Monday, September 9, 2019

Chris Ware SPX


In Chris Ware’s exhibitor badge for the upcoming SPX convention, three exhibitors sit behind their tables, hawking their comics and trying, perhaps a little desperately (as their faces seem to suggest), to get the attention (and money) of a passer-by. On the table in front of each artist is three of their self-produced comics.

It makes sense that each person makes comics whose geometric shape is exactly the shape that forms their creator's body. The exhibitors’ comics literally reflect and embody their author - they are personal, perhaps autobiographical art (explicitly or implicitly). At its best, SPX is not about generic corporate product, but about a personal vision: art as self-expression. In the badge’s scene, each exhibitor holds up an art manifestation of themselves for public approval or rejection. That takes some courage, especially to do it over and over for two days . . . 

Sadly, these exhibitors’ comics are sometimes treated by attendees as garbage; in the image, one of each shape-type is already strewn on the floor with other bits of trash (no wonder the artists look kind of sad). If you’ve ever been to SPX or a similar festival, you often see people’s freebies or promo material discarded, dropped in a garbage can or left on one of those long tables outside the ballroom. It’s sad, but it happens.

In Ware’s scenario, the person who walks by the artists has no interest in this kind of personal work. In a thought balloon, the attendee imagines, not the old-fashioned kind of two-dimensional art the exhibitors offer, but something more exciting: she imagines a cube, which must be better than a flat square, right? (The cube contains all the three exhibitors' colors and more.) It seems that the attendee passes them because they want something figuratively – or perhaps literally – three-dimensional, cube-like. The humble comic just doesn't cut it. (Maybe consumers are conditioned to want something better, more expansive, like a video game, movie, VR?) These days, how can a little stapled picture pamphlet hope to compete?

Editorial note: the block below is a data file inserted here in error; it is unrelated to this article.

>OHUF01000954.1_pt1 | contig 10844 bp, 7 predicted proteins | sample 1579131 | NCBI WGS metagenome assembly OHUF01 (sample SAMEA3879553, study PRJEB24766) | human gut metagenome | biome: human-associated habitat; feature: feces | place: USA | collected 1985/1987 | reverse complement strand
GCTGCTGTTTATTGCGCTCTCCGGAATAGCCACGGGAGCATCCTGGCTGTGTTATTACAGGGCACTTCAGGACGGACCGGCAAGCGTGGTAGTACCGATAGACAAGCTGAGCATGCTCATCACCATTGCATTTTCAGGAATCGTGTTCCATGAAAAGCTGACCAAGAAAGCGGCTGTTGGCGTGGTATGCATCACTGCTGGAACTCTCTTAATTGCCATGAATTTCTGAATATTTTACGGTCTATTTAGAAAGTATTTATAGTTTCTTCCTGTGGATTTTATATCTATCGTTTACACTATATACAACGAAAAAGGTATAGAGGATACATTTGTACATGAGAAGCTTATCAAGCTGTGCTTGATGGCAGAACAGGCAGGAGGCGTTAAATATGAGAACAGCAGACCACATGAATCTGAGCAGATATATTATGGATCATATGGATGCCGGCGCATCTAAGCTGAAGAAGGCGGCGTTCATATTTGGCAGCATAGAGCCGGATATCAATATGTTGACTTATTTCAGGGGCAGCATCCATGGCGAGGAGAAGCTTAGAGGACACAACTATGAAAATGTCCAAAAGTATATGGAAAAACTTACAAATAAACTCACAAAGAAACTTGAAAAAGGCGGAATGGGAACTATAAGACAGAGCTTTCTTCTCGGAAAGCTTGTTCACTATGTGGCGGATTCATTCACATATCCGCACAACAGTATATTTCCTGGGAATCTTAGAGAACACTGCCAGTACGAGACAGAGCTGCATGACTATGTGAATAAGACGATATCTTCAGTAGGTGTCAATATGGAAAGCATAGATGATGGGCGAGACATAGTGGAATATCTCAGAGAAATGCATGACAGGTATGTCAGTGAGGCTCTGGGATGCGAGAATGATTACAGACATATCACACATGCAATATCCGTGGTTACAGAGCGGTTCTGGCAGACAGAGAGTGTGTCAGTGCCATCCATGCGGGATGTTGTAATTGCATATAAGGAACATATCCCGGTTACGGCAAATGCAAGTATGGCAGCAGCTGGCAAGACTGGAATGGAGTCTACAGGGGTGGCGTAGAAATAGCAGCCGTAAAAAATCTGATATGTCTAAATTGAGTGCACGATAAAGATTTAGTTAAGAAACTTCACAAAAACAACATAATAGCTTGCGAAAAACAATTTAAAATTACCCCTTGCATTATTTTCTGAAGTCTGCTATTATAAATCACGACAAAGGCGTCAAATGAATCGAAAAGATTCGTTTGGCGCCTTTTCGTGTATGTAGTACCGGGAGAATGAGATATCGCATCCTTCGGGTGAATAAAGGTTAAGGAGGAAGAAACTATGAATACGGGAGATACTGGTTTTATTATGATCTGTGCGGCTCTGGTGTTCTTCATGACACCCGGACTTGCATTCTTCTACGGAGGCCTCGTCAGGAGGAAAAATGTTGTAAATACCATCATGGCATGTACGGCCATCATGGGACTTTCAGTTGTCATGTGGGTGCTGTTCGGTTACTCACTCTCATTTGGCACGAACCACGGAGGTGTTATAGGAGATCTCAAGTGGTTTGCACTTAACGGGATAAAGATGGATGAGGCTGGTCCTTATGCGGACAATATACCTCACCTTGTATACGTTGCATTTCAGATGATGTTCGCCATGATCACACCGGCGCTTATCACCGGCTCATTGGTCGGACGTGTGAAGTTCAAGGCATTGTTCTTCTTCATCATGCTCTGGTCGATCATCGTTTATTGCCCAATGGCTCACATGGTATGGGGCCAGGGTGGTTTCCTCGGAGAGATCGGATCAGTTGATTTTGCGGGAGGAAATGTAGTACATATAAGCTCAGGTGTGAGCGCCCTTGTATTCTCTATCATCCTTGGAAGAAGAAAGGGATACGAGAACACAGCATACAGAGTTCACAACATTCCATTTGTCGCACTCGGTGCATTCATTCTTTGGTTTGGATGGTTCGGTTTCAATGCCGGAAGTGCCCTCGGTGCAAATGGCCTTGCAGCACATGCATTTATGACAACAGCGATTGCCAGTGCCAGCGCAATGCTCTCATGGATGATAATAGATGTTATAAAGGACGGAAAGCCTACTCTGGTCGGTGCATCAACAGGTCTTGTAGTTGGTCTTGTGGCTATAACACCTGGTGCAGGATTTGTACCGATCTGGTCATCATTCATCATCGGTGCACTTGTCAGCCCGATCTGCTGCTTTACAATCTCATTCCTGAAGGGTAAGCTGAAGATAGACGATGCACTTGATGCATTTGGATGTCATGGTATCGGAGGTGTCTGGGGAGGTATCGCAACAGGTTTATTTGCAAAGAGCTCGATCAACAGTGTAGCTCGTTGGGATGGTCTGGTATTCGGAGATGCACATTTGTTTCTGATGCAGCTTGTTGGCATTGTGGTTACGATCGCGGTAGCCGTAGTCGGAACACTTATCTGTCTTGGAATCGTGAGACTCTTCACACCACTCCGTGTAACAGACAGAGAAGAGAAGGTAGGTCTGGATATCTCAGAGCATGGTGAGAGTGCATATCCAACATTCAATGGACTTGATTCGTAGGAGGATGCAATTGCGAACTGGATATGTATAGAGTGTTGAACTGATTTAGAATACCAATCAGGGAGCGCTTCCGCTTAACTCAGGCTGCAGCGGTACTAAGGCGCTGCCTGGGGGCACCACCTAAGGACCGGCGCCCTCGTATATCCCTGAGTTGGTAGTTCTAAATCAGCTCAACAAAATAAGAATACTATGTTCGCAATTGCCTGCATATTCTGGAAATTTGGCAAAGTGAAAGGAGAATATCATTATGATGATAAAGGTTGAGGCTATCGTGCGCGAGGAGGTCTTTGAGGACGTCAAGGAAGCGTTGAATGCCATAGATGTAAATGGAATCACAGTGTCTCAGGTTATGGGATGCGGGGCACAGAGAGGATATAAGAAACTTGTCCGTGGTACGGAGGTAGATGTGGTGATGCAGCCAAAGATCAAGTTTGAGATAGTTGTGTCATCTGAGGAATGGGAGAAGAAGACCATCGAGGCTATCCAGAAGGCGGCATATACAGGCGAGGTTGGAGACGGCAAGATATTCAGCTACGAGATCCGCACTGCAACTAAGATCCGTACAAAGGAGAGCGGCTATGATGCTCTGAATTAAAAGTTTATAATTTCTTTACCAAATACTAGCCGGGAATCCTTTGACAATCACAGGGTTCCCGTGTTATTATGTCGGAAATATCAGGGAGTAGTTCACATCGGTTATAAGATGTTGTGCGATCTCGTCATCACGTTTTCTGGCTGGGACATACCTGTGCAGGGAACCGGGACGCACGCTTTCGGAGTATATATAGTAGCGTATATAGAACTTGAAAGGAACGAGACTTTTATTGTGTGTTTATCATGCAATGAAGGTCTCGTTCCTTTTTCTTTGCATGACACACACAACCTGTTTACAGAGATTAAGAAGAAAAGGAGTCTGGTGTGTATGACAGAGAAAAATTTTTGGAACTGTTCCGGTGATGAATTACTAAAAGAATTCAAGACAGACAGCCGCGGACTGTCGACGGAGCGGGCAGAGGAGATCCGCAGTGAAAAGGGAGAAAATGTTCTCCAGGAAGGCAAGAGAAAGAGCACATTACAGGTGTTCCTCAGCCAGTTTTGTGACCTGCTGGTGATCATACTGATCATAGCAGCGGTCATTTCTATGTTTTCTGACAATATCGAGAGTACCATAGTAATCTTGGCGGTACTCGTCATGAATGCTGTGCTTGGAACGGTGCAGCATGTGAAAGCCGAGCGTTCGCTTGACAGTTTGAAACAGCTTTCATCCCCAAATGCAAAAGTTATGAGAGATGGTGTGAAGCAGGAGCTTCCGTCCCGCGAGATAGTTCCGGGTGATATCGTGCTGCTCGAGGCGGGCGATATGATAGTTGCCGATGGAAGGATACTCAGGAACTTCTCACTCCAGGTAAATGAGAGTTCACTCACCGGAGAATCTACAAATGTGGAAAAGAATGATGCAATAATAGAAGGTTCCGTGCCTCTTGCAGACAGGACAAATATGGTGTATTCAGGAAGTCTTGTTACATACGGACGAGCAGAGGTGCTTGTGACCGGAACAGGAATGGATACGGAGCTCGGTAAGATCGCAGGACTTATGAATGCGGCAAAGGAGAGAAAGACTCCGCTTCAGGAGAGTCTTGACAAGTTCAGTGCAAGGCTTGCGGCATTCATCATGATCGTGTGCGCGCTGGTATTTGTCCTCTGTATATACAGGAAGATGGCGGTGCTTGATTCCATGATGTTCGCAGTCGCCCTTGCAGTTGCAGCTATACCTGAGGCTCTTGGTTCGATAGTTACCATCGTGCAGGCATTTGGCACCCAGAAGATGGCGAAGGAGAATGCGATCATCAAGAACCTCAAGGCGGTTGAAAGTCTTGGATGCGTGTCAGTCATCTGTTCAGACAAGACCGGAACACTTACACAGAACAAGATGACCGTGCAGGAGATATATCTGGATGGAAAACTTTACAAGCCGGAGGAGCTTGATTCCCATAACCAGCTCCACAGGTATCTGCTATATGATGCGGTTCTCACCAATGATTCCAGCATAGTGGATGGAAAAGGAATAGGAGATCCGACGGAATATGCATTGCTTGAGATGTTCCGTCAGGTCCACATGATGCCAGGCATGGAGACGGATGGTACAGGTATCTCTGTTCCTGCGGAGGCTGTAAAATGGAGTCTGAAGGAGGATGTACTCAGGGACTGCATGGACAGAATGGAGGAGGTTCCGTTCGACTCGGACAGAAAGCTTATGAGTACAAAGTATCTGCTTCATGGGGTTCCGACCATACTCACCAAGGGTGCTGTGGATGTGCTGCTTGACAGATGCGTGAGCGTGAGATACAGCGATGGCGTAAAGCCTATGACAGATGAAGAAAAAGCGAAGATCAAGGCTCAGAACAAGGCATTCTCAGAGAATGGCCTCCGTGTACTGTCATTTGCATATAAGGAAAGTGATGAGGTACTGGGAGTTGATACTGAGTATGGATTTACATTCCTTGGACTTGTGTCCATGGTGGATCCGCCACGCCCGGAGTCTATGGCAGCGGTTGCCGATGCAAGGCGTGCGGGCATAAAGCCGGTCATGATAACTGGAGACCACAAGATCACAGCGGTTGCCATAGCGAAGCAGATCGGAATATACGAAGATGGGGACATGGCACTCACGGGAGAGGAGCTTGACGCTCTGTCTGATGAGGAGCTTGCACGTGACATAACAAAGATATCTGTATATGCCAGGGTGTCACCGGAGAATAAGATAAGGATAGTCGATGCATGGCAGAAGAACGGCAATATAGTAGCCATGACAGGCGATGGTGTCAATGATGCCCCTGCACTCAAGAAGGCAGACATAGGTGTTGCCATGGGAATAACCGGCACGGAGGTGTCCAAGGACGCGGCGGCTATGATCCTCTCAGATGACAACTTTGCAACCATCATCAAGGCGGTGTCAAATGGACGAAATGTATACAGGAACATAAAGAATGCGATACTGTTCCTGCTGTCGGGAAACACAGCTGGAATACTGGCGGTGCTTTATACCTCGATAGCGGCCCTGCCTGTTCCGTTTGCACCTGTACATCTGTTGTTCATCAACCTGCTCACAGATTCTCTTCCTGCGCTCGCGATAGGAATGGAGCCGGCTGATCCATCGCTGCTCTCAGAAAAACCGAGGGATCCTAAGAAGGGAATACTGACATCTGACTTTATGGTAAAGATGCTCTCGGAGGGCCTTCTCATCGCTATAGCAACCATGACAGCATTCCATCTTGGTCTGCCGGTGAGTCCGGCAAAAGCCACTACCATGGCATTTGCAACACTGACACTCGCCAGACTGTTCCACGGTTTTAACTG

It might be tempting to say that Ware mocks the exhibitors; but he, too, is a very personal – and highly geometrical – cartoonist. He most often works in one of two modes, both of which are more geometrical than is typical of most cartoonists. But one mode in particular – the mode of this illustration – is his 'hyper-geometrical' mode. Using this icon-based style, he's drawn many comics (often of the ‘sad joke’ type) about art, cartoonists, and himself (see below).

Though Ware's now one of America’s most celebrated cartoonists, this wasn’t always the case. He did his time at cons where no one paid any attention to alternative comics artists. Attendees quickly walked by in search of the Marvel Comics display or something similarly lacking a singular artistic vision. So it’s easy for me to imagine that he sympathizes with these exhibitors’ plight. I’d guess that many folks who have exhibited at small press shows can identify with this scene, too.